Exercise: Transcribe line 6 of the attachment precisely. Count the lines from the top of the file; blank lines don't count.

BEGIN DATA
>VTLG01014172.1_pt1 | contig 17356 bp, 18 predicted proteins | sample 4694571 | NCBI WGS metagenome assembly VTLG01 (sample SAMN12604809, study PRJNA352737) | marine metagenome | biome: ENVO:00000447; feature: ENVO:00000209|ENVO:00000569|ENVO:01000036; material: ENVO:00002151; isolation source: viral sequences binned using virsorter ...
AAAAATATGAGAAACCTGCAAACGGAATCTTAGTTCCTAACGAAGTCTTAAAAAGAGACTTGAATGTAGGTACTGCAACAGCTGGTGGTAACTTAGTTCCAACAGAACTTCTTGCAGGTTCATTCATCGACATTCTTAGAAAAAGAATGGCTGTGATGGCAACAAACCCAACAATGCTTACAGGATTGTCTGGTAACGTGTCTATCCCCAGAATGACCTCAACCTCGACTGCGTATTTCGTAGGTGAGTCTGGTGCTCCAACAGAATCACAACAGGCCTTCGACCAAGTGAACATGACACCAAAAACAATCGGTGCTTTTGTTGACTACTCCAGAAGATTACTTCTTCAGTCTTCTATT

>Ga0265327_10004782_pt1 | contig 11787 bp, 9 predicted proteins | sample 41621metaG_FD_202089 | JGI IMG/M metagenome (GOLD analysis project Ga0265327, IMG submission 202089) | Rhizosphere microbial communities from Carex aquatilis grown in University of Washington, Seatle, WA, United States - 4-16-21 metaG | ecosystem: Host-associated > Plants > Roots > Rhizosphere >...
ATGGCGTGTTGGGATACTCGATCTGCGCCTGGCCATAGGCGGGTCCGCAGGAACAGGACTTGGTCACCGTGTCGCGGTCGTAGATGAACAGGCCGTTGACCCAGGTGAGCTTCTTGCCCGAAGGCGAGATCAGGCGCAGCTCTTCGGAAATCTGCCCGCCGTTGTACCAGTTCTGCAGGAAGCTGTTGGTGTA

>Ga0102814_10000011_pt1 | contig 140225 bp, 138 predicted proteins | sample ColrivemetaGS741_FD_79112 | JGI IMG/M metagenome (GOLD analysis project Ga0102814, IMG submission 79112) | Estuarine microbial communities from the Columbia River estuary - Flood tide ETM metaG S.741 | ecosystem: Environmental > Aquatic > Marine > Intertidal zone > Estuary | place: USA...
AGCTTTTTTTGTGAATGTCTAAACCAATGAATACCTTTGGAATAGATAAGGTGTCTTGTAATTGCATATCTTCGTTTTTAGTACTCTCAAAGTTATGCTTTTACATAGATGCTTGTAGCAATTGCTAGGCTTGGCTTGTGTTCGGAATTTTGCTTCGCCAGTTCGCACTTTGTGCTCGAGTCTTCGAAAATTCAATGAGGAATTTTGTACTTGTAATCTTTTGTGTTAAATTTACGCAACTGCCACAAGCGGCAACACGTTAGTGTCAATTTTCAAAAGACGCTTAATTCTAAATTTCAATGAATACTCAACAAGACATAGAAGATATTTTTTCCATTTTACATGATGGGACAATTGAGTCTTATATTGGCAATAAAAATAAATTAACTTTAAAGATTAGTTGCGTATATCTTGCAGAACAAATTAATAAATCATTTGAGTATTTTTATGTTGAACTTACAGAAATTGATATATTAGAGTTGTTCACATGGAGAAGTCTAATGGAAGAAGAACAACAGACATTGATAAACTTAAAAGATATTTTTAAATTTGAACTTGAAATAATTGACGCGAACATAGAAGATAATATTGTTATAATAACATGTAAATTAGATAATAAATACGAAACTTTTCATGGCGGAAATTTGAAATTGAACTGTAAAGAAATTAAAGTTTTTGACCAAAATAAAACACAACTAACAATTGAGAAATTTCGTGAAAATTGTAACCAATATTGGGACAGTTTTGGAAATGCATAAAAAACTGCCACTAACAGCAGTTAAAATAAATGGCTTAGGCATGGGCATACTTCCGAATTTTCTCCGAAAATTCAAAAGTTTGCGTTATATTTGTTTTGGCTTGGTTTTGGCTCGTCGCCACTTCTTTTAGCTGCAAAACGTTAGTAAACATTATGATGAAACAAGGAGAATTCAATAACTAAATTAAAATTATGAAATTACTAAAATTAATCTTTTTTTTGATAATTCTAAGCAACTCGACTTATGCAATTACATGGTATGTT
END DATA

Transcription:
AGCTTTTTTTGTGAATGTCTAAACCAATGAATACCTTTGGAATAGATAAGGTGTCTTGTAATTGCATATCTTCGTTTTTAGTACTCTCAAAGTTATGCTTTTACATAGATGCTTGTAGCAATTGCTAGGCTTGGCTTGTGTTCGGAATTTTGCTTCGCCAGTTCGCACTTTGTGCTCGAGTCTTCGAAAATTCAATGAGGAATTTTGTACTTGTAATCTTTTGTGTTAAATTTACGCAACTGCCACAAGCGGCAACACGTTAGTGTCAATTTTCAAAAGACGCTTAATTCTAAATTTCAATGAATACTCAACAAGACATAGAAGATATTTTTTCCATTTTACATGATGGGACAATTGAGTCTTATATTGGCAATAAAAATAAATTAACTTTAAAGATTAGTTGCGTATATCTTGCAGAACAAATTAATAAATCATTTGAGTATTTTTATGTTGAACTTACAGAAATTGATATATTAGAGTTGTTCACATGGAGAAGTCTAATGGAAGAAGAACAACAGACATTGATAAACTTAAAAGATATTTTTAAATTTGAACTTGAAATAATTGACGCGAACATAGAAGATAATATTGTTATAATAACATGTAAATTAGATAATAAATACGAAACTTTTCATGGCGGAAATTTGAAATTGAACTGTAAAGAAATTAAAGTTTTTGACCAAAATAAAACACAACTAACAATTGAGAAATTTCGTGAAAATTGTAACCAATATTGGGACAGTTTTGGAAATGCATAAAAAACTGCCACTAACAGCAGTTAAAATAAATGGCTTAGGCATGGGCATACTTCCGAATTTTCTCCGAAAATTCAAAAGTTTGCGTTATATTTGTTTTGGCTTGGTTTTGGCTCGTCGCCACTTCTTTTAGCTGCAAAACGTTAGTAAACATTATGATGAAACAAGGAGAATTCAATAACTAAATTAAAATTATGAAATTACTAAAATTAATCTTTTTTTTGATAATTCTAAGCAACTCGACTTATGCAATTACATGGTATGTT